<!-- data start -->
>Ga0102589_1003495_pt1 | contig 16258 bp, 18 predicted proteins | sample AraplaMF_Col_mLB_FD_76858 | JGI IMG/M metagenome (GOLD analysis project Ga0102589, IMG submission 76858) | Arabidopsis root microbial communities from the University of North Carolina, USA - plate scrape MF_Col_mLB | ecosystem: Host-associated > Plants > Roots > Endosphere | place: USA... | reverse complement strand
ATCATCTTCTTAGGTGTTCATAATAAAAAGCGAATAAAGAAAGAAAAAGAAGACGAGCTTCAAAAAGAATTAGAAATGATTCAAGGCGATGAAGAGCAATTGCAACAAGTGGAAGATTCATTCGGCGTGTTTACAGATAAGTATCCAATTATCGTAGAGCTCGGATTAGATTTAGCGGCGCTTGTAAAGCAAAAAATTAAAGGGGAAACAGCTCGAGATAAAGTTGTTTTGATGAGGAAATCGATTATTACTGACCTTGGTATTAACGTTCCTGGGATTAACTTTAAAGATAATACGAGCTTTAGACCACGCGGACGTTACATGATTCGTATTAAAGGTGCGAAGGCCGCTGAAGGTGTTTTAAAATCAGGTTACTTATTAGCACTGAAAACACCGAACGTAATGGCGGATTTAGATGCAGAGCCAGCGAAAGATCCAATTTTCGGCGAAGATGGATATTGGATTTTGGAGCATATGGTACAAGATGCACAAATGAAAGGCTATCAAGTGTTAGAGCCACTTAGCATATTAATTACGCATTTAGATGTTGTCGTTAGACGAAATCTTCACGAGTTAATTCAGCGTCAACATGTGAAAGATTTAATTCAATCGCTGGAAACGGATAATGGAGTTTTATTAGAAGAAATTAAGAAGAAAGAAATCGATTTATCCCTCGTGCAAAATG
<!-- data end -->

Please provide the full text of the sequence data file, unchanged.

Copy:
>Ga0102589_1003495_pt1 | contig 16258 bp, 18 predicted proteins | sample AraplaMF_Col_mLB_FD_76858 | JGI IMG/M metagenome (GOLD analysis project Ga0102589, IMG submission 76858) | Arabidopsis root microbial communities from the University of North Carolina, USA - plate scrape MF_Col_mLB | ecosystem: Host-associated > Plants > Roots > Endosphere | place: USA... | reverse complement strand
ATCATCTTCTTAGGTGTTCATAATAAAAAGCGAATAAAGAAAGAAAAAGAAGACGAGCTTCAAAAAGAATTAGAAATGATTCAAGGCGATGAAGAGCAATTGCAACAAGTGGAAGATTCATTCGGCGTGTTTACAGATAAGTATCCAATTATCGTAGAGCTCGGATTAGATTTAGCGGCGCTTGTAAAGCAAAAAATTAAAGGGGAAACAGCTCGAGATAAAGTTGTTTTGATGAGGAAATCGATTATTACTGACCTTGGTATTAACGTTCCTGGGATTAACTTTAAAGATAATACGAGCTTTAGACCACGCGGACGTTACATGATTCGTATTAAAGGTGCGAAGGCCGCTGAAGGTGTTTTAAAATCAGGTTACTTATTAGCACTGAAAACACCGAACGTAATGGCGGATTTAGATGCAGAGCCAGCGAAAGATCCAATTTTCGGCGAAGATGGATATTGGATTTTGGAGCATATGGTACAAGATGCACAAATGAAAGGCTATCAAGTGTTAGAGCCACTTAGCATATTAATTACGCATTTAGATGTTGTCGTTAGACGAAATCTTCACGAGTTAATTCAGCGTCAACATGTGAAAGATTTAATTCAATCGCTGGAAACGGATAATGGAGTTTTATTAGAAGAAATTAAGAAGAAAGAAATCGATTTATCCCTCGTGCAAAATG